This spring the world began to hear rumbles from both Paris and Bonn, reflections of doubt about British membership. Suddenly (though the fact had been known before to those who had paid attention) British membership in the Common Market seemed to be in doubt; the unification of Europe was in doubt; indeed, the unity of the Atlantic community, the core of the free world, was in doubt.
To understand this, one must realize that the term “European unity" has both an economic and a political connotation. And the rub lies in the latter. Initially, the pro-Europeans sought political unity. A critical but unsuccessful move was the European Army scheme to bind inextricably together the forces of France and Germany with the others. But in the end a suspicious French Assembly in the Fourth Republic rejected EDC despite the most persistent American prodding.
It was then that Monnet and his allies fell back to the economic field. The Coal and Steel Community and. later, Euratom helped produce the Treaty of Rome, the basic document of the Common Market. Gradually, by this device, an economic entity was to be created. Implied were the eventual and logical creation of such things as a common currency and, finally, some form of common Parliament.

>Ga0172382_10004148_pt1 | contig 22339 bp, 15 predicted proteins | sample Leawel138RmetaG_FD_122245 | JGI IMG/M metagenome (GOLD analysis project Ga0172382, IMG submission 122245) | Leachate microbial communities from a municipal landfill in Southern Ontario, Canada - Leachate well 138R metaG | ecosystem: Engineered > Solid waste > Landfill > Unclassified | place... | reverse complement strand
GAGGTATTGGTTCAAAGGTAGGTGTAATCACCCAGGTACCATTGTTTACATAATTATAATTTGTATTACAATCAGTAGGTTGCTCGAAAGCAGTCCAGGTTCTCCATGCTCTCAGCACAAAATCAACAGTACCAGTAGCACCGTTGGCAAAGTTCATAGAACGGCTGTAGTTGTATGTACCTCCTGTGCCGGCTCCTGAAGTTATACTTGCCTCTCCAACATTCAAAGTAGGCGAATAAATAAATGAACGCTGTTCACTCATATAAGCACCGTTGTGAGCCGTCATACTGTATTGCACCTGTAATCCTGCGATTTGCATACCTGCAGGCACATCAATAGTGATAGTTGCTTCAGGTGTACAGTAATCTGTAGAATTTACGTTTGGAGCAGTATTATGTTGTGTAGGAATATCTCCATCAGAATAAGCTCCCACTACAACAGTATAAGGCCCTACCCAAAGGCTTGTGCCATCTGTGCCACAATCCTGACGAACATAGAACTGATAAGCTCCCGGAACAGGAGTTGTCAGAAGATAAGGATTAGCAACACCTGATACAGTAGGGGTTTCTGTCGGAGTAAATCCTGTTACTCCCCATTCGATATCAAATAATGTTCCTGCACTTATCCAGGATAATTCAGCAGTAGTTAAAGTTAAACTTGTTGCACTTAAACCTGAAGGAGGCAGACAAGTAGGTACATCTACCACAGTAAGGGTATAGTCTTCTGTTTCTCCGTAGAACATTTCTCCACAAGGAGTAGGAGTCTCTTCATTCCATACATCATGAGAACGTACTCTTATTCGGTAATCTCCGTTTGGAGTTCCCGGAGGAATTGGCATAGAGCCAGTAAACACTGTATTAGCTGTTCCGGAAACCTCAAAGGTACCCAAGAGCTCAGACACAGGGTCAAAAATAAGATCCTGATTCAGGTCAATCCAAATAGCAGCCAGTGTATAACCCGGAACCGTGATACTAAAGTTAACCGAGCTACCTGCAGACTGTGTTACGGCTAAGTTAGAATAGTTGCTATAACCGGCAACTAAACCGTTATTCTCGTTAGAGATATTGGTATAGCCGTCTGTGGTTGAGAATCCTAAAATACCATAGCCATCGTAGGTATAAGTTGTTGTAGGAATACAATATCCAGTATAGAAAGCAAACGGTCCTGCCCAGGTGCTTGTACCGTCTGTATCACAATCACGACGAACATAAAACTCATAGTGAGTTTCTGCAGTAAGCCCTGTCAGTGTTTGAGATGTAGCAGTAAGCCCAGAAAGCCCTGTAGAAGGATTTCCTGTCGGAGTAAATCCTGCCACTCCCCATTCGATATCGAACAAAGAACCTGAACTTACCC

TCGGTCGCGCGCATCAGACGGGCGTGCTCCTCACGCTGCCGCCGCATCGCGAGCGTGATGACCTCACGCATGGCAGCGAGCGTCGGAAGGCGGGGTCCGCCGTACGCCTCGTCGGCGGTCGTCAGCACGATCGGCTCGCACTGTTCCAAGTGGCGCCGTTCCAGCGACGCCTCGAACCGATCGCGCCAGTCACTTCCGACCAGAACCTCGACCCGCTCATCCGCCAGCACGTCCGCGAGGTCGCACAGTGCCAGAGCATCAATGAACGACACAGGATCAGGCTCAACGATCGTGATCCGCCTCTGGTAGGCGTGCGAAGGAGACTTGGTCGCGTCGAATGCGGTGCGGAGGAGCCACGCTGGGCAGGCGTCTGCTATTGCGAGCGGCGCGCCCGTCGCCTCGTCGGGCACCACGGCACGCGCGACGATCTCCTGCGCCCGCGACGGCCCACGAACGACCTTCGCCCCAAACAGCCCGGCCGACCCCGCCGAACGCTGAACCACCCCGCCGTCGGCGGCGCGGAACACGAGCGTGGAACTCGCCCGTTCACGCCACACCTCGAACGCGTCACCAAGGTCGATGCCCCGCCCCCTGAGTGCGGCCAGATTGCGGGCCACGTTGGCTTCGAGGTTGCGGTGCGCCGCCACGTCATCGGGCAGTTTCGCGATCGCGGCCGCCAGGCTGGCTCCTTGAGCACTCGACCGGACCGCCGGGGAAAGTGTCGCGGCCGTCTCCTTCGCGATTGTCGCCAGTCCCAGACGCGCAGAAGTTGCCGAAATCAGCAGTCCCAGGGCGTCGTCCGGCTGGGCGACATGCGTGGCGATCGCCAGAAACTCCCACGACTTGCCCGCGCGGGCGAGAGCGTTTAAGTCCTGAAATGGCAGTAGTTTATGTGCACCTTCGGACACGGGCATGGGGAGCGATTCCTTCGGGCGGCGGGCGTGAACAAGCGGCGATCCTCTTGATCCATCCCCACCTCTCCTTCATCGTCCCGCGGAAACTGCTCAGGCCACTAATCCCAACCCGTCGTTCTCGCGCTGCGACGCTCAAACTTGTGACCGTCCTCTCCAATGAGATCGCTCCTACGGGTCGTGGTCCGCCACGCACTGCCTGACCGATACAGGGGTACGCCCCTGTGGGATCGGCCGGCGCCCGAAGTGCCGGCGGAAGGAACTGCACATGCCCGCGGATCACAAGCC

De Gaulle’s pride
Paradoxically. General de Gaulle’s coming to power both helped and hindered the development. De Gaulle accepted the Common Market, finding it much to the aid of his own aim of revitalizing the anachronistic French economy. But he, too, realized its political implications, and these he has resisted. For, as he sees it, continental western Europe should be founded on an inseparable Franco-German tie, with French leadership of a grouping of nation-states.
De Gaulle has invested billions of francs to create his own nuclear weapons capability, certain in his own mind that this attribute of power would show beyond doubt that France was the obvious leader of the Six. He denies that he wants the Six to be a third force, separate from and balanced between America and Russia. He sought with both Presidents Eisenhower and Kennedy to create a directoire to run the free world — America, Britain, and France, the three nations with their own nuclear weapons. But both Presidents rejected this approach, and both relused to help him in creating his own nuclear force.